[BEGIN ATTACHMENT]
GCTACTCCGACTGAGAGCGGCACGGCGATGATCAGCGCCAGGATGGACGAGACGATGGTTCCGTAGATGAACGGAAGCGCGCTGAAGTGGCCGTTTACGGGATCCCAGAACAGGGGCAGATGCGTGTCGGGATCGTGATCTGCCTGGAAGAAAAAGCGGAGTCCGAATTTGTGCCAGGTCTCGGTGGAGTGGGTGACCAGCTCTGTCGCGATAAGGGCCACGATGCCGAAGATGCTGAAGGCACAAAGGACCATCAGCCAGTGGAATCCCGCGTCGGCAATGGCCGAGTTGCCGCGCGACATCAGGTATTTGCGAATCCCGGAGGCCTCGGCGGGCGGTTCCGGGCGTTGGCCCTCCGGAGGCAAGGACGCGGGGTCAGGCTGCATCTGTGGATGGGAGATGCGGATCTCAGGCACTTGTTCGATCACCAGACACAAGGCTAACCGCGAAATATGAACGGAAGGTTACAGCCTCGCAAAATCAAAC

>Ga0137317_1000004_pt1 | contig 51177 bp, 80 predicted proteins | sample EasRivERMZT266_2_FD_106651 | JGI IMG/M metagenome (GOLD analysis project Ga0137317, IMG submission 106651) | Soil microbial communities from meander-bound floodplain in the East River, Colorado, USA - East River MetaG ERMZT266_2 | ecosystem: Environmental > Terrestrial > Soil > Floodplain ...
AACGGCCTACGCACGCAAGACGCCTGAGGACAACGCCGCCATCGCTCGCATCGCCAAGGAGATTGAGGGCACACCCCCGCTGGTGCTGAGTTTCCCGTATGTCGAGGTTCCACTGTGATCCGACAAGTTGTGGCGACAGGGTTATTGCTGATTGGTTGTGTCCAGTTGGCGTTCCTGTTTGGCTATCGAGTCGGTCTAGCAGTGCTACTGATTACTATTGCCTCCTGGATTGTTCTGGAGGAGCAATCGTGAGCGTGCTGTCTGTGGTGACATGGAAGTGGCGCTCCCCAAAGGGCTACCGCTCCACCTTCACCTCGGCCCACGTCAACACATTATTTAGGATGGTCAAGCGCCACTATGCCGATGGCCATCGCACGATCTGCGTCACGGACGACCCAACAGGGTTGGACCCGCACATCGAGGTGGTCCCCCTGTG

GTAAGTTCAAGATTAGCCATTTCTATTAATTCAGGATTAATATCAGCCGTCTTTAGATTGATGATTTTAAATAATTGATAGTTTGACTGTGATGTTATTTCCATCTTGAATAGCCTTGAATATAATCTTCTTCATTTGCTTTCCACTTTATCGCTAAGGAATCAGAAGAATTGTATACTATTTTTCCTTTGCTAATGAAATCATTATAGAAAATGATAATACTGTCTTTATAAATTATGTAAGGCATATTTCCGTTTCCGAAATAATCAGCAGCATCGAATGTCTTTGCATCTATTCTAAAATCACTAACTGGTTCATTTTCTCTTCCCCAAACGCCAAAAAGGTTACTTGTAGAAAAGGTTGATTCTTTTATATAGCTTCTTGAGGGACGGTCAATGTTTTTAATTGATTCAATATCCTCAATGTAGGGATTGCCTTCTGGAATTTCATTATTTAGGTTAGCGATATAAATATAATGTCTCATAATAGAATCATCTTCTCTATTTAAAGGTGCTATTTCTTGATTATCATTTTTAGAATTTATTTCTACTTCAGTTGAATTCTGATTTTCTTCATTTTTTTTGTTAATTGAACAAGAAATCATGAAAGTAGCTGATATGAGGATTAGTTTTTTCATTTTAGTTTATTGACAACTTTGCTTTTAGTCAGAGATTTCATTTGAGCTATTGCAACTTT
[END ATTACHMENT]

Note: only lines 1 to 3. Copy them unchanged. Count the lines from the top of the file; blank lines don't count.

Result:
GCTACTCCGACTGAGAGCGGCACGGCGATGATCAGCGCCAGGATGGACGAGACGATGGTTCCGTAGATGAACGGAAGCGCGCTGAAGTGGCCGTTTACGGGATCCCAGAACAGGGGCAGATGCGTGTCGGGATCGTGATCTGCCTGGAAGAAAAAGCGGAGTCCGAATTTGTGCCAGGTCTCGGTGGAGTGGGTGACCAGCTCTGTCGCGATAAGGGCCACGATGCCGAAGATGCTGAAGGCACAAAGGACCATCAGCCAGTGGAATCCCGCGTCGGCAATGGCCGAGTTGCCGCGCGACATCAGGTATTTGCGAATCCCGGAGGCCTCGGCGGGCGGTTCCGGGCGTTGGCCCTCCGGAGGCAAGGACGCGGGGTCAGGCTGCATCTGTGGATGGGAGATGCGGATCTCAGGCACTTGTTCGATCACCAGACACAAGGCTAACCGCGAAATATGAACGGAAGGTTACAGCCTCGCAAAATCAAAC

>Ga0137317_1000004_pt1 | contig 51177 bp, 80 predicted proteins | sample EasRivERMZT266_2_FD_106651 | JGI IMG/M metagenome (GOLD analysis project Ga0137317, IMG submission 106651) | Soil microbial communities from meander-bound floodplain in the East River, Colorado, USA - East River MetaG ERMZT266_2 | ecosystem: Environmental > Terrestrial > Soil > Floodplain ...
AACGGCCTACGCACGCAAGACGCCTGAGGACAACGCCGCCATCGCTCGCATCGCCAAGGAGATTGAGGGCACACCCCCGCTGGTGCTGAGTTTCCCGTATGTCGAGGTTCCACTGTGATCCGACAAGTTGTGGCGACAGGGTTATTGCTGATTGGTTGTGTCCAGTTGGCGTTCCTGTTTGGCTATCGAGTCGGTCTAGCAGTGCTACTGATTACTATTGCCTCCTGGATTGTTCTGGAGGAGCAATCGTGAGCGTGCTGTCTGTGGTGACATGGAAGTGGCGCTCCCCAAAGGGCTACCGCTCCACCTTCACCTCGGCCCACGTCAACACATTATTTAGGATGGTCAAGCGCCACTATGCCGATGGCCATCGCACGATCTGCGTCACGGACGACCCAACAGGGTTGGACCCGCACATCGAGGTGGTCCCCCTGTG